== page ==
Monday, March 30, 2015

Lenten Reading: The Unveiled Wife by Jennifer Smith

From Goodreads:
As a young bride, Jennifer Smith couldn't wait to build her life with the man she adored. She dreamed of closeness, of being fully known and loved by her husband. But the first years of marriage were nothing like she’d imagined. Instead, they were marked by disappointment and pain. Trapped by fear and insecurity, and feeling totally alone, Jennifer cried out to God: What am I doing wrong? Why is this happening to us? It was as if a veil had descended between her and her husband, and between her and God—one that kept her from experiencing the fullness of love. How did Jennifer and her husband survive the painful times? What did they do when they were tempted to call it quits? How did God miraculously step in during the darkest hour to rescue and redeem them, tearing down the veil once and for all? The Unveiled Wife is a real-life love story; one couple’s refreshingly raw, transparent journey touching the deep places in a marriage that only God can reach. If you are feeling disappointment or even despair about your marriage, the heart-cry of this book is: You are not alone. Discover through Jennifer’s story how God can bring you through it all to a place of transformation.
I have to be honest, after having just read This Is My Body, I found the writing here to be a bit less than I had hoped for.   I hate to say it, but in terms of quality of writing it's more in line with the simplistic and less literary forms of Christian memoir than it is with the literary style of memoirists like Ragan Sutterfield and Anne Lamott.  That doesn't mean it's a bad book or that it has no value - it may appeal to a wider range of readers because of its style - but it didn't appeal as much to me personally.  I felt like it was probably written for those who don't usually read outside of the "inspirational" category of non-fiction.  It has more of a glossy magazine depth than what I'd consider to be truly amazing writing.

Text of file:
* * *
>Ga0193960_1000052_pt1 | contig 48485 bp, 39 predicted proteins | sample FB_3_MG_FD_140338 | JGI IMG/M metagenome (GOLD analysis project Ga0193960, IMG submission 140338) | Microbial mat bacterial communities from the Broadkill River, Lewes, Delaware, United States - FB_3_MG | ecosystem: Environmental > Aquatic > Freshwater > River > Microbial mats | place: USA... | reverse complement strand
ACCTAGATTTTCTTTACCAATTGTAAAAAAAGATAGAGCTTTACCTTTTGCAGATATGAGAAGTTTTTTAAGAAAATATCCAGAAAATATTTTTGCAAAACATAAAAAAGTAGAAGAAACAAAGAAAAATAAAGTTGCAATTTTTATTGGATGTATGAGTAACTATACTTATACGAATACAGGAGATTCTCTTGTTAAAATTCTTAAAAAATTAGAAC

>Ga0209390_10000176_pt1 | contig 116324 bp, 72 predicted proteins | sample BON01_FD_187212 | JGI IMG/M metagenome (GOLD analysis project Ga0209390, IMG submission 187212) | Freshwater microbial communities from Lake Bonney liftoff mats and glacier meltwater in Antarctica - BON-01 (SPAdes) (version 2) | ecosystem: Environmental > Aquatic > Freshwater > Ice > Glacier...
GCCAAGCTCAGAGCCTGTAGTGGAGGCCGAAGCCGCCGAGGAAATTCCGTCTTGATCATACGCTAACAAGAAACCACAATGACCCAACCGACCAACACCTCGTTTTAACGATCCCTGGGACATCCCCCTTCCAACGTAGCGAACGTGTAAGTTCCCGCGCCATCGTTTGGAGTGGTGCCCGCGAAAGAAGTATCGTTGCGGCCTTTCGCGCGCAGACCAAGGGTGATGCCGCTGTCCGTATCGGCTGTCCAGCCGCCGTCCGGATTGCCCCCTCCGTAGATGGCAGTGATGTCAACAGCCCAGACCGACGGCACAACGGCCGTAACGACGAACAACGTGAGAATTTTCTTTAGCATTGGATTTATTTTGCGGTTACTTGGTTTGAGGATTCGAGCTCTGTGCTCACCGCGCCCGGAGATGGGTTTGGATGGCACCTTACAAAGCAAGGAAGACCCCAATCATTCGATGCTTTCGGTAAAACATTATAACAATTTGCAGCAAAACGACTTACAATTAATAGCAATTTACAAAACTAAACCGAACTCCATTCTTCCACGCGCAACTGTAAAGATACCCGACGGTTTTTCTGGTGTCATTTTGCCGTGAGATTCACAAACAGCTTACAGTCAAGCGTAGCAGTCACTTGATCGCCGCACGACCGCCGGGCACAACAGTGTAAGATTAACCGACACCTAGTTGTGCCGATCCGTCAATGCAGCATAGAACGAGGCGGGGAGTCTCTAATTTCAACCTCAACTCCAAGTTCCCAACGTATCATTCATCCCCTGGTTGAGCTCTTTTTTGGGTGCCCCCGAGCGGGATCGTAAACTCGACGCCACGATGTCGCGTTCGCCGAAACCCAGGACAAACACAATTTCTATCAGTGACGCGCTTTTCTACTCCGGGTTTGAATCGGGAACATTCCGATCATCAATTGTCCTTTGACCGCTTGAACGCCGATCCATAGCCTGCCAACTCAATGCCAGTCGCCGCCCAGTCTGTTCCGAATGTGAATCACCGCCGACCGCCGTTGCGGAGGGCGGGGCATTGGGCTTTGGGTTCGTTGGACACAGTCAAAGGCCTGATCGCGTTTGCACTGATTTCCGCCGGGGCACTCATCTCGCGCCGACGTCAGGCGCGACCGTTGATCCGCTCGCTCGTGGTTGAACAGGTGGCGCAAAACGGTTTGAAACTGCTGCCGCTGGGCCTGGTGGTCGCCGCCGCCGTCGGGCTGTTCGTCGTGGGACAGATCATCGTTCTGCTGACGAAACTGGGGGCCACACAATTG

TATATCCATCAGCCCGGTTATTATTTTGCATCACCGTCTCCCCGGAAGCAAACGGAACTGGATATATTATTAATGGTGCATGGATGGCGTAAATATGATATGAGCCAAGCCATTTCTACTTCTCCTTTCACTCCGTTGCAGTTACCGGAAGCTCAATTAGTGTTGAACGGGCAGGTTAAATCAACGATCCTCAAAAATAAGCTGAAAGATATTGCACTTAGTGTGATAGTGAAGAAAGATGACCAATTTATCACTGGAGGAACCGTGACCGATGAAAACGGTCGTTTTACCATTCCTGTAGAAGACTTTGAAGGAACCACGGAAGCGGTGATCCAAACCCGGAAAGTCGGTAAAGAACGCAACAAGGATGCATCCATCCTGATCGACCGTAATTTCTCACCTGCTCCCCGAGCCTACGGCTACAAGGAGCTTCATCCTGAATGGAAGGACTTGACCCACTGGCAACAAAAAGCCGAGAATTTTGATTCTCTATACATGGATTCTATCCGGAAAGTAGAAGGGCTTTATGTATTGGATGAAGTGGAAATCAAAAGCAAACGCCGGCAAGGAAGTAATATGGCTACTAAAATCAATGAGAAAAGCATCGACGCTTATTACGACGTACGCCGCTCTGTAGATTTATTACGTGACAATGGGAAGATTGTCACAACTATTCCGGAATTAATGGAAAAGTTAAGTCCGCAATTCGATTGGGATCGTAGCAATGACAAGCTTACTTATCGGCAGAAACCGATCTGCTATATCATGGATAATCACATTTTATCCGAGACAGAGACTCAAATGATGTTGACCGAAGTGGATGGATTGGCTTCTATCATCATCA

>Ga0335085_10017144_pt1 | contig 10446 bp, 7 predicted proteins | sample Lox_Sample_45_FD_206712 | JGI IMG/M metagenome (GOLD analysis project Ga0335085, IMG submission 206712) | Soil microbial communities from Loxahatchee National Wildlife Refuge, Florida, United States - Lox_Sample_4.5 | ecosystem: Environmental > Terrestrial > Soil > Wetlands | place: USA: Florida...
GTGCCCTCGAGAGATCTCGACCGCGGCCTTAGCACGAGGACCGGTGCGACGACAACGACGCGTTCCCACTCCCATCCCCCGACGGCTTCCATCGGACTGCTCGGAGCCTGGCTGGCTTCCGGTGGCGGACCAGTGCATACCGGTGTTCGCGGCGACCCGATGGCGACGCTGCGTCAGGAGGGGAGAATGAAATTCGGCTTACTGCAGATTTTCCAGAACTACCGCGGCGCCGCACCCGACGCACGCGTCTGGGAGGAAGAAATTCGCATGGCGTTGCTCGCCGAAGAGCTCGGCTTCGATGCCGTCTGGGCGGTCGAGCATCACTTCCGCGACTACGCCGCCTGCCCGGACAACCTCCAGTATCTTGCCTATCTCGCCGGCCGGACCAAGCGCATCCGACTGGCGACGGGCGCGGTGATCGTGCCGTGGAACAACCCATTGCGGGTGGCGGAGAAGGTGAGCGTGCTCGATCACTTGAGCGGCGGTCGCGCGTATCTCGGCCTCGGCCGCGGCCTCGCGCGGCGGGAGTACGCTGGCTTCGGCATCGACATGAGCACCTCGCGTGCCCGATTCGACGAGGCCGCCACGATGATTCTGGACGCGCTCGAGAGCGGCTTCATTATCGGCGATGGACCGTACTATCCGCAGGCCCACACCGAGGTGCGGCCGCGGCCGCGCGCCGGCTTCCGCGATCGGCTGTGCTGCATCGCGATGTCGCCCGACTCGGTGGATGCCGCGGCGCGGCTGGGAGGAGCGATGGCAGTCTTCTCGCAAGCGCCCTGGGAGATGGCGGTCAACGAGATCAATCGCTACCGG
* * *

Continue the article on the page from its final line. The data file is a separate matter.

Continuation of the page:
Entertainment Value
Despite my disappointment with the writing, I did enjoy reading Smith's story.  Almost immediately after my wedding (on my honeymoon, in fact) I developed some serious health issues that plagued the first few years of my marriage.  I could so identify with her story of struggling in her new position as a wife and feelings of inadequacy.  Because it does read fairly easily and it's not terribly lengthy I was able to finish it in just a few sittings, and I found the story compelling enough that I didn't want to stop reading.

I recommend it to those who may have similar experience to Smith or who are struggling in the early years of a marriage.  I don't think it's going to appeal to many readers outside of young women in the early years of marriage and in the evangelical Christian religion.  It's really written for a fairly specific audience and I think that that audience is certainly out there (I'm proof of it) and will enjoy this book, but it does have a narrow reach.

Thanks to NetGalley for providing me with a copy to review!

Friday, March 27, 2015

Book Review: Death on Diamond Mountain: A True Story of Obsession, Madness, and the Path to Enlightenment

From Goodreads:
When thirty-eight-year-old Ian Thorson died from dehydration and dysentery on a remote Arizona mountaintop in 2012, The New York Timesreported the story under the headline: "Mysterious Buddhist Retreat in the Desert Ends in a Grisly Death." Scott Carney, a journalist and anthropologist who lived in India for six years, was struck by how Thorson’s death echoed other incidents that reflected the little-talked-about connection between intensive meditation and mental instability.
Using these tragedies as a springboard, Carney explores how those who go to extremes to achieve divine revelations—and undertake it in illusory ways—can tangle with madness. He also delves into the unorthodox interpretation of Tibetan Buddhism that attracted Thorson and the bizarre teachings of its chief evangelists: Thorson’s wife, Lama Christie McNally, and her previous husband, Geshe Michael Roach, the supreme spiritual leader of Diamond Mountain University, where Thorson died.
Carney unravels how the cultlike practices of McNally and Roach and the questionable circumstances surrounding Thorson’s death illuminate a uniquely American tendency to mix and match eastern religious traditions like LEGO pieces in a quest to reach an enlightened, perfected state, no matter the cost.